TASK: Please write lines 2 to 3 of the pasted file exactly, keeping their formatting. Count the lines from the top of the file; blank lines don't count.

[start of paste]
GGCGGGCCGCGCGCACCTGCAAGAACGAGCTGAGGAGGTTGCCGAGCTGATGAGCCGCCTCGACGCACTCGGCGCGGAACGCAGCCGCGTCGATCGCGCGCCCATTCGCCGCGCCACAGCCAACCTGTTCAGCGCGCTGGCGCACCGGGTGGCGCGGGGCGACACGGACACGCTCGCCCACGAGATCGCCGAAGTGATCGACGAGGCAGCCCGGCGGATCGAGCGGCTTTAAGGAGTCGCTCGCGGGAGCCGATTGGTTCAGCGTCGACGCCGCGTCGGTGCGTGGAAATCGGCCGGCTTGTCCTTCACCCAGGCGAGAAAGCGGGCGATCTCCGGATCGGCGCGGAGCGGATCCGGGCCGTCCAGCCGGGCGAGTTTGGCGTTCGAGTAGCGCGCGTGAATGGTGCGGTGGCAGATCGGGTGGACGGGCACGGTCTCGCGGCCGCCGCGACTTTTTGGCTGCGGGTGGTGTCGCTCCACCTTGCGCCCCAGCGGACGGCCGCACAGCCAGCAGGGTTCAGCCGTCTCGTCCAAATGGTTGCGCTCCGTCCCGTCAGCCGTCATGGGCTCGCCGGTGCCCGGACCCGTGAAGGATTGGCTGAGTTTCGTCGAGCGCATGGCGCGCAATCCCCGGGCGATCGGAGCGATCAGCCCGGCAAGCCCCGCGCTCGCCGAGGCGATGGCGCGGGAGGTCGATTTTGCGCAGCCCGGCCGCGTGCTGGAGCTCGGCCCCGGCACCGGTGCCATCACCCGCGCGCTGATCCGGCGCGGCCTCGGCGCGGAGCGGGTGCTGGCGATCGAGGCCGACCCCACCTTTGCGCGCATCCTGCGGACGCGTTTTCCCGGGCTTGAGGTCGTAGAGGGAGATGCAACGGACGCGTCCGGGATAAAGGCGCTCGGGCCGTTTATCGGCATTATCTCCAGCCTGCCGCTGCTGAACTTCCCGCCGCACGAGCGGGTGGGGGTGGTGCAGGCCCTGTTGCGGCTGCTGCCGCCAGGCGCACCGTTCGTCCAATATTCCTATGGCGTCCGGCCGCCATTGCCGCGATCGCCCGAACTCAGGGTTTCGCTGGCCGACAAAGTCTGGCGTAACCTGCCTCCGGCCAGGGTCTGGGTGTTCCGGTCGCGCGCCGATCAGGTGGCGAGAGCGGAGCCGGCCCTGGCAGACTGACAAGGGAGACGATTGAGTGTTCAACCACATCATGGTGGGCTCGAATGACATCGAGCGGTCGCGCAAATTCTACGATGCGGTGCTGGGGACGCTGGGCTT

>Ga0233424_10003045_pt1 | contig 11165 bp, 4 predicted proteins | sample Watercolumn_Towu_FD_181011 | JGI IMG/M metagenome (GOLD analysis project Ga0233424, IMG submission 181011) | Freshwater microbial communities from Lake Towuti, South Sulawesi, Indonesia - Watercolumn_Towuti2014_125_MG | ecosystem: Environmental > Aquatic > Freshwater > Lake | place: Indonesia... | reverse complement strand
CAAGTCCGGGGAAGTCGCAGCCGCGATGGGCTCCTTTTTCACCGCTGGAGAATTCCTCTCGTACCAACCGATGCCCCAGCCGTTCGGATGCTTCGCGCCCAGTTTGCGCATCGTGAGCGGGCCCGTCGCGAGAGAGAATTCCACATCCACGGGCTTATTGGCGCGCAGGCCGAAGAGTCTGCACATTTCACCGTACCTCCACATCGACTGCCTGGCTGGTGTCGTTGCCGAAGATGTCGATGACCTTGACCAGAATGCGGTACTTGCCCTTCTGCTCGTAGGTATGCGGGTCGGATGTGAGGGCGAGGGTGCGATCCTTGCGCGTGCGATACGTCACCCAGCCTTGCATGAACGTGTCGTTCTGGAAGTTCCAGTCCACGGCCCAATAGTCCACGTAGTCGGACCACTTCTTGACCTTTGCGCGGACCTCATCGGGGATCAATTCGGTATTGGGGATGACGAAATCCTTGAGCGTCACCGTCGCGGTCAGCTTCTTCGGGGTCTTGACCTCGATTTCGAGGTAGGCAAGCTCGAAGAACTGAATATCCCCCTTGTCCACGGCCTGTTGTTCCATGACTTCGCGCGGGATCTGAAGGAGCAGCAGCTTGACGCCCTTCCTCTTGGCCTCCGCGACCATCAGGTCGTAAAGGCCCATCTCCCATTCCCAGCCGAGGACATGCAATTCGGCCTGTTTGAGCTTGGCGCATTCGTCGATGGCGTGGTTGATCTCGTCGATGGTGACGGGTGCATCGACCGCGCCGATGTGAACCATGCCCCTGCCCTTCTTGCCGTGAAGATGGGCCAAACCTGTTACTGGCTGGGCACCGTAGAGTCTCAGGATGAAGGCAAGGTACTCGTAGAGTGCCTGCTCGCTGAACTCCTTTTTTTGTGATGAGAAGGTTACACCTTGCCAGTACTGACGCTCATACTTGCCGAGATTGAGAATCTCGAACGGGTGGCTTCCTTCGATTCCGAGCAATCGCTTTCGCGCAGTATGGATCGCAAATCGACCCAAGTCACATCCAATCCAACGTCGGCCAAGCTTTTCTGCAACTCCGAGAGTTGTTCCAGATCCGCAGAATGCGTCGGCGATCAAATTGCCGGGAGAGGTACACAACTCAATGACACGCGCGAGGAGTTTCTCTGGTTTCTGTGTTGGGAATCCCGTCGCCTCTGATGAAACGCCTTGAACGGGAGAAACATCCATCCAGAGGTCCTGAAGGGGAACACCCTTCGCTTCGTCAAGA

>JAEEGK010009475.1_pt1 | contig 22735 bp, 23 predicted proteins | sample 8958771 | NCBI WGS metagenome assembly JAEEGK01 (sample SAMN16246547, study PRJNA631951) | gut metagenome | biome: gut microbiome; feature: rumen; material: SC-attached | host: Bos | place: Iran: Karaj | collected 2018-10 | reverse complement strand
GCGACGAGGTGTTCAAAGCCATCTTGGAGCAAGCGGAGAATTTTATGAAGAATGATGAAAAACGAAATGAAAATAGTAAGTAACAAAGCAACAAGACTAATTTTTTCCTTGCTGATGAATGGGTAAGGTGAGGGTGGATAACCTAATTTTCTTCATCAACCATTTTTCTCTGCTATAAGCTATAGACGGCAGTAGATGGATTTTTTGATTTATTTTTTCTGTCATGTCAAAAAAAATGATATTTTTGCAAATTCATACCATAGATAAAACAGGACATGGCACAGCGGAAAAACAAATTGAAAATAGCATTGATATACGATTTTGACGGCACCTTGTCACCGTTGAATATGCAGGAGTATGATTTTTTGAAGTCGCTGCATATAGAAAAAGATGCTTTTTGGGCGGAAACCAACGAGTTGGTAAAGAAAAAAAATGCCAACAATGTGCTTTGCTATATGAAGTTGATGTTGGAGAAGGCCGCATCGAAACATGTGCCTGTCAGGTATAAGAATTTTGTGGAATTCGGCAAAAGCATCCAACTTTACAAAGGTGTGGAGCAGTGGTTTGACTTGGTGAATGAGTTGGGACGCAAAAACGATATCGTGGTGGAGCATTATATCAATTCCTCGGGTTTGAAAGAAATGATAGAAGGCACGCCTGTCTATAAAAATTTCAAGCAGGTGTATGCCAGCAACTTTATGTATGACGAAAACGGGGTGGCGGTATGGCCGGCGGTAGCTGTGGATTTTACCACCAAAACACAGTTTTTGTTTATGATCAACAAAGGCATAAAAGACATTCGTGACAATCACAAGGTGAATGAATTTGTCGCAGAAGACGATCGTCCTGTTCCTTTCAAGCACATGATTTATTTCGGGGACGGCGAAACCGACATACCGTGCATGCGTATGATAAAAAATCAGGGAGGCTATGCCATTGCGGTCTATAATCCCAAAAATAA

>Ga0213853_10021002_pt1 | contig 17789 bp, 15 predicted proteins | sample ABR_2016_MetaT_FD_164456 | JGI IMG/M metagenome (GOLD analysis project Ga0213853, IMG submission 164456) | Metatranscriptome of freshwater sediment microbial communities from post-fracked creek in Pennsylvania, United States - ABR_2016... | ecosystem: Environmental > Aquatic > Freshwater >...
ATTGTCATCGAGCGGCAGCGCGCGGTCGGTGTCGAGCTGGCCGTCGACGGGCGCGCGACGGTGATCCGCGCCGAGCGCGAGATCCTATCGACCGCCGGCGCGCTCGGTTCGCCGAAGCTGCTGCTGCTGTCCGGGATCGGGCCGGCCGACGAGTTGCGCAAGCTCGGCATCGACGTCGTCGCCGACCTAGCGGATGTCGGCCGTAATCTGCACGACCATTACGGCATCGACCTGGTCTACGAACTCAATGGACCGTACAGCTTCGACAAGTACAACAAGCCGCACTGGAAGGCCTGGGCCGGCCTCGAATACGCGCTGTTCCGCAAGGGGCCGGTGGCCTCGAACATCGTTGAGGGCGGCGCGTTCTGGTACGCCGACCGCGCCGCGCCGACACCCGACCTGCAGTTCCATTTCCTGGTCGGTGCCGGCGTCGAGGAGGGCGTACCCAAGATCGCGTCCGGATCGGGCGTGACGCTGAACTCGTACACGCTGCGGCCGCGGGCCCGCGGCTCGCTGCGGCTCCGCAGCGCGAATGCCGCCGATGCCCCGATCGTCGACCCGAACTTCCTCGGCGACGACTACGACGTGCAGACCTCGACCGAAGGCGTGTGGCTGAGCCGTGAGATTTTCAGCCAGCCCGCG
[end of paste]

>Ga0233424_10003045_pt1 | contig 11165 bp, 4 predicted proteins | sample Watercolumn_Towu_FD_181011 | JGI IMG/M metagenome (GOLD analysis project Ga0233424, IMG submission 181011) | Freshwater microbial communities from Lake Towuti, South Sulawesi, Indonesia - Watercolumn_Towuti2014_125_MG | ecosystem: Environmental > Aquatic > Freshwater > Lake | place: Indonesia... | reverse complement strand
CAAGTCCGGGGAAGTCGCAGCCGCGATGGGCTCCTTTTTCACCGCTGGAGAATTCCTCTCGTACCAACCGATGCCCCAGCCGTTCGGATGCTTCGCGCCCAGTTTGCGCATCGTGAGCGGGCCCGTCGCGAGAGAGAATTCCACATCCACGGGCTTATTGGCGCGCAGGCCGAAGAGTCTGCACATTTCACCGTACCTCCACATCGACTGCCTGGCTGGTGTCGTTGCCGAAGATGTCGATGACCTTGACCAGAATGCGGTACTTGCCCTTCTGCTCGTAGGTATGCGGGTCGGATGTGAGGGCGAGGGTGCGATCCTTGCGCGTGCGATACGTCACCCAGCCTTGCATGAACGTGTCGTTCTGGAAGTTCCAGTCCACGGCCCAATAGTCCACGTAGTCGGACCACTTCTTGACCTTTGCGCGGACCTCATCGGGGATCAATTCGGTATTGGGGATGACGAAATCCTTGAGCGTCACCGTCGCGGTCAGCTTCTTCGGGGTCTTGACCTCGATTTCGAGGTAGGCAAGCTCGAAGAACTGAATATCCCCCTTGTCCACGGCCTGTTGTTCCATGACTTCGCGCGGGATCTGAAGGAGCAGCAGCTTGACGCCCTTCCTCTTGGCCTCCGCGACCATCAGGTCGTAAAGGCCCATCTCCCATTCCCAGCCGAGGACATGCAATTCGGCCTGTTTGAGCTTGGCGCATTCGTCGATGGCGTGGTTGATCTCGTCGATGGTGACGGGTGCATCGACCGCGCCGATGTGAACCATGCCCCTGCCCTTCTTGCCGTGAAGATGGGCCAAACCTGTTACTGGCTGGGCACCGTAGAGTCTCAGGATGAAGGCAAGGTACTCGTAGAGTGCCTGCTCGCTGAACTCCTTTTTTTGTGATGAGAAGGTTACACCTTGCCAGTACTGACGCTCATACTTGCCGAGATTGAGAATCTCGAACGGGTGGCTTCCTTCGATTCCGAGCAATCGCTTTCGCGCAGTATGGATCGCAAATCGACCCAAGTCACATCCAATCCAACGTCGGCCAAGCTTTTCTGCAACTCCGAGAGTTGTTCCAGATCCGCAGAATGCGTCGGCGATCAAATTGCCGGGAGAGGTACACAACTCAATGACACGCGCGAGGAGTTTCTCTGGTTTCTGTGTTGGGAATCCCGTCGCCTCTGATGAAACGCCTTGAACGGGAGAAACATCCATCCAGAGGTCCTGAAGGGGAACACCCTTCGCTTCGTCAAGA